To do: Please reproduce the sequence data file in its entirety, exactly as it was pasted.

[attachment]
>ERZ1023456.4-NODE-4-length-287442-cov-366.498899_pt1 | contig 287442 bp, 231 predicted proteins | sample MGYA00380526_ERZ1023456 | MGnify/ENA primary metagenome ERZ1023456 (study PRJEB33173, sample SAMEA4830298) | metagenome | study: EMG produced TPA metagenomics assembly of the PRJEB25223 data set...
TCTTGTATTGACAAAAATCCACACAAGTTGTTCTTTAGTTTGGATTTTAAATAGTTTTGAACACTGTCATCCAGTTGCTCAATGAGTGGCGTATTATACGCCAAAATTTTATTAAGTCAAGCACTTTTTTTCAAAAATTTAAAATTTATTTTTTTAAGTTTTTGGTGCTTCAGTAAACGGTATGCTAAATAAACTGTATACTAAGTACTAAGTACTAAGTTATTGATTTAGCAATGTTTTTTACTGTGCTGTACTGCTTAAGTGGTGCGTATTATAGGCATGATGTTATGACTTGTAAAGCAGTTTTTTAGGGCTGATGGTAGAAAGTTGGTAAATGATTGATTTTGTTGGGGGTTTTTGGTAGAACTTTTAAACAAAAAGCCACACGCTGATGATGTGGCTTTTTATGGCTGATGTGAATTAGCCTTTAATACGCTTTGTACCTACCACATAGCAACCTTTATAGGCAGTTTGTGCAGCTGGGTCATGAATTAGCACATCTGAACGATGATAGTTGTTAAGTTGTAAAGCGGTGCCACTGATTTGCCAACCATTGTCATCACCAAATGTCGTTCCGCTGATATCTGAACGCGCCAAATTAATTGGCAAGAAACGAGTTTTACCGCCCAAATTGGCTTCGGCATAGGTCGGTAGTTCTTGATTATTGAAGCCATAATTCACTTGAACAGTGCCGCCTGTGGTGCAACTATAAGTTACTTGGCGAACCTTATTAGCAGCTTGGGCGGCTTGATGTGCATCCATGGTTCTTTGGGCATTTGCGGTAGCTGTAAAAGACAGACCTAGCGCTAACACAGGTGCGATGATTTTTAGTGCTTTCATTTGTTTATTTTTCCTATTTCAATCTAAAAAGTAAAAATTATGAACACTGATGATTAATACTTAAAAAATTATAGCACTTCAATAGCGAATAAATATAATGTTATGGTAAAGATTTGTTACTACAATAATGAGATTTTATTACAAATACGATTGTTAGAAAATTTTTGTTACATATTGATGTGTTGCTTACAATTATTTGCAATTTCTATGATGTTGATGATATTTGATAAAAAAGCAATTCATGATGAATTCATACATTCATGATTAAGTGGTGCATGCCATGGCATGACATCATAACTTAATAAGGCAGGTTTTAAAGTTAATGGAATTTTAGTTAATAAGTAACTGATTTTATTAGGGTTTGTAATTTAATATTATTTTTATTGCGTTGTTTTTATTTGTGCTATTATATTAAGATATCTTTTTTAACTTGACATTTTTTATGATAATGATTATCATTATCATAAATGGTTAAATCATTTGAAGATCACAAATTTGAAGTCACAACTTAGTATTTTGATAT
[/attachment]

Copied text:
>ERZ1023456.4-NODE-4-length-287442-cov-366.498899_pt1 | contig 287442 bp, 231 predicted proteins | sample MGYA00380526_ERZ1023456 | MGnify/ENA primary metagenome ERZ1023456 (study PRJEB33173, sample SAMEA4830298) | metagenome | study: EMG produced TPA metagenomics assembly of the PRJEB25223 data set...
TCTTGTATTGACAAAAATCCACACAAGTTGTTCTTTAGTTTGGATTTTAAATAGTTTTGAACACTGTCATCCAGTTGCTCAATGAGTGGCGTATTATACGCCAAAATTTTATTAAGTCAAGCACTTTTTTTCAAAAATTTAAAATTTATTTTTTTAAGTTTTTGGTGCTTCAGTAAACGGTATGCTAAATAAACTGTATACTAAGTACTAAGTACTAAGTTATTGATTTAGCAATGTTTTTTACTGTGCTGTACTGCTTAAGTGGTGCGTATTATAGGCATGATGTTATGACTTGTAAAGCAGTTTTTTAGGGCTGATGGTAGAAAGTTGGTAAATGATTGATTTTGTTGGGGGTTTTTGGTAGAACTTTTAAACAAAAAGCCACACGCTGATGATGTGGCTTTTTATGGCTGATGTGAATTAGCCTTTAATACGCTTTGTACCTACCACATAGCAACCTTTATAGGCAGTTTGTGCAGCTGGGTCATGAATTAGCACATCTGAACGATGATAGTTGTTAAGTTGTAAAGCGGTGCCACTGATTTGCCAACCATTGTCATCACCAAATGTCGTTCCGCTGATATCTGAACGCGCCAAATTAATTGGCAAGAAACGAGTTTTACCGCCCAAATTGGCTTCGGCATAGGTCGGTAGTTCTTGATTATTGAAGCCATAATTCACTTGAACAGTGCCGCCTGTGGTGCAACTATAAGTTACTTGGCGAACCTTATTAGCAGCTTGGGCGGCTTGATGTGCATCCATGGTTCTTTGGGCATTTGCGGTAGCTGTAAAAGACAGACCTAGCGCTAACACAGGTGCGATGATTTTTAGTGCTTTCATTTGTTTATTTTTCCTATTTCAATCTAAAAAGTAAAAATTATGAACACTGATGATTAATACTTAAAAAATTATAGCACTTCAATAGCGAATAAATATAATGTTATGGTAAAGATTTGTTACTACAATAATGAGATTTTATTACAAATACGATTGTTAGAAAATTTTTGTTACATATTGATGTGTTGCTTACAATTATTTGCAATTTCTATGATGTTGATGATATTTGATAAAAAAGCAATTCATGATGAATTCATACATTCATGATTAAGTGGTGCATGCCATGGCATGACATCATAACTTAATAAGGCAGGTTTTAAAGTTAATGGAATTTTAGTTAATAAGTAACTGATTTTATTAGGGTTTGTAATTTAATATTATTTTTATTGCGTTGTTTTTATTTGTGCTATTATATTAAGATATCTTTTTTAACTTGACATTTTTTATGATAATGATTATCATTATCATAAATGGTTAAATCATTTGAAGATCACAAATTTGAAGTCACAACTTAGTATTTTGATAT